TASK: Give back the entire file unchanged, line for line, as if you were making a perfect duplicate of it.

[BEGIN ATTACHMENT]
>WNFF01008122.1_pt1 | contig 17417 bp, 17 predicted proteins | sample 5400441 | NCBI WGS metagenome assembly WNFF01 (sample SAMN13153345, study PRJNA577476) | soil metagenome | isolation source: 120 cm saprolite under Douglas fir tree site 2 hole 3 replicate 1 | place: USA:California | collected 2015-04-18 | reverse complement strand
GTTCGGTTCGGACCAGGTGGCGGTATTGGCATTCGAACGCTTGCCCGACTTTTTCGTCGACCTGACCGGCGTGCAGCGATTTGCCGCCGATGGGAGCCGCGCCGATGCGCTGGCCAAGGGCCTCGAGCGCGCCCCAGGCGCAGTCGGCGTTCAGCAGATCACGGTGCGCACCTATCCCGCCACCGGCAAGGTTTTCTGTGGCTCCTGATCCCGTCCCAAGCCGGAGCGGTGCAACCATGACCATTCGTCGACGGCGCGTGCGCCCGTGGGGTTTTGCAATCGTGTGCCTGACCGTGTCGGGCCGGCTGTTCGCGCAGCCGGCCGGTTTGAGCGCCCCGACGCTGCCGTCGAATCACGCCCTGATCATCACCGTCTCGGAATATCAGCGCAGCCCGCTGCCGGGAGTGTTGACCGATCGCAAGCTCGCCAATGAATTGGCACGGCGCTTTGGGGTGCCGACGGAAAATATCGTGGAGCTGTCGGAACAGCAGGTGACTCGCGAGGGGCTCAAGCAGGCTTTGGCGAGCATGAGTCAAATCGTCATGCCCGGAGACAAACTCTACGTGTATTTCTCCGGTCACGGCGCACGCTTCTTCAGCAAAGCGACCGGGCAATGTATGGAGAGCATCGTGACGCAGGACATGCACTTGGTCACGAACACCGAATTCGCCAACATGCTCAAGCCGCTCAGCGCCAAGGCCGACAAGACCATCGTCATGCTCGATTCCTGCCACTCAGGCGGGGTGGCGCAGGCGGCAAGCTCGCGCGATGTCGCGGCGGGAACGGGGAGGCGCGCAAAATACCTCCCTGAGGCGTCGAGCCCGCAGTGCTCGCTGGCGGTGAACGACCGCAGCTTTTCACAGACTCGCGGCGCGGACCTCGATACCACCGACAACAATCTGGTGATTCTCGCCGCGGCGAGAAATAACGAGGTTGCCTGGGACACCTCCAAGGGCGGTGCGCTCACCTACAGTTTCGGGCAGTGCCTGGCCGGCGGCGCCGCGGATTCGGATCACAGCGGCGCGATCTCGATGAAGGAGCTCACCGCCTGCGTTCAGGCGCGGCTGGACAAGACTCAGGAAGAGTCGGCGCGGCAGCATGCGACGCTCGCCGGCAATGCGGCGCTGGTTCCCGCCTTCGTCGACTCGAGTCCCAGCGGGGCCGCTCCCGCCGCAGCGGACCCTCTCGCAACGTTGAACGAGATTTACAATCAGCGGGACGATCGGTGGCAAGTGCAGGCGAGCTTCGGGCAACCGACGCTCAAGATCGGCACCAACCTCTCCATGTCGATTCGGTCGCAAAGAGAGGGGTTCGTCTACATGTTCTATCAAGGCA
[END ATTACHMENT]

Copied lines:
>WNFF01008122.1_pt1 | contig 17417 bp, 17 predicted proteins | sample 5400441 | NCBI WGS metagenome assembly WNFF01 (sample SAMN13153345, study PRJNA577476) | soil metagenome | isolation source: 120 cm saprolite under Douglas fir tree site 2 hole 3 replicate 1 | place: USA:California | collected 2015-04-18 | reverse complement strand
GTTCGGTTCGGACCAGGTGGCGGTATTGGCATTCGAACGCTTGCCCGACTTTTTCGTCGACCTGACCGGCGTGCAGCGATTTGCCGCCGATGGGAGCCGCGCCGATGCGCTGGCCAAGGGCCTCGAGCGCGCCCCAGGCGCAGTCGGCGTTCAGCAGATCACGGTGCGCACCTATCCCGCCACCGGCAAGGTTTTCTGTGGCTCCTGATCCCGTCCCAAGCCGGAGCGGTGCAACCATGACCATTCGTCGACGGCGCGTGCGCCCGTGGGGTTTTGCAATCGTGTGCCTGACCGTGTCGGGCCGGCTGTTCGCGCAGCCGGCCGGTTTGAGCGCCCCGACGCTGCCGTCGAATCACGCCCTGATCATCACCGTCTCGGAATATCAGCGCAGCCCGCTGCCGGGAGTGTTGACCGATCGCAAGCTCGCCAATGAATTGGCACGGCGCTTTGGGGTGCCGACGGAAAATATCGTGGAGCTGTCGGAACAGCAGGTGACTCGCGAGGGGCTCAAGCAGGCTTTGGCGAGCATGAGTCAAATCGTCATGCCCGGAGACAAACTCTACGTGTATTTCTCCGGTCACGGCGCACGCTTCTTCAGCAAAGCGACCGGGCAATGTATGGAGAGCATCGTGACGCAGGACATGCACTTGGTCACGAACACCGAATTCGCCAACATGCTCAAGCCGCTCAGCGCCAAGGCCGACAAGACCATCGTCATGCTCGATTCCTGCCACTCAGGCGGGGTGGCGCAGGCGGCAAGCTCGCGCGATGTCGCGGCGGGAACGGGGAGGCGCGCAAAATACCTCCCTGAGGCGTCGAGCCCGCAGTGCTCGCTGGCGGTGAACGACCGCAGCTTTTCACAGACTCGCGGCGCGGACCTCGATACCACCGACAACAATCTGGTGATTCTCGCCGCGGCGAGAAATAACGAGGTTGCCTGGGACACCTCCAAGGGCGGTGCGCTCACCTACAGTTTCGGGCAGTGCCTGGCCGGCGGCGCCGCGGATTCGGATCACAGCGGCGCGATCTCGATGAAGGAGCTCACCGCCTGCGTTCAGGCGCGGCTGGACAAGACTCAGGAAGAGTCGGCGCGGCAGCATGCGACGCTCGCCGGCAATGCGGCGCTGGTTCCCGCCTTCGTCGACTCGAGTCCCAGCGGGGCCGCTCCCGCCGCAGCGGACCCTCTCGCAACGTTGAACGAGATTTACAATCAGCGGGACGATCGGTGGCAAGTGCAGGCGAGCTTCGGGCAACCGACGCTCAAGATCGGCACCAACCTCTCCATGTCGATTCGGTCGCAAAGAGAGGGGTTCGTCTACATGTTCTATCAAGGCA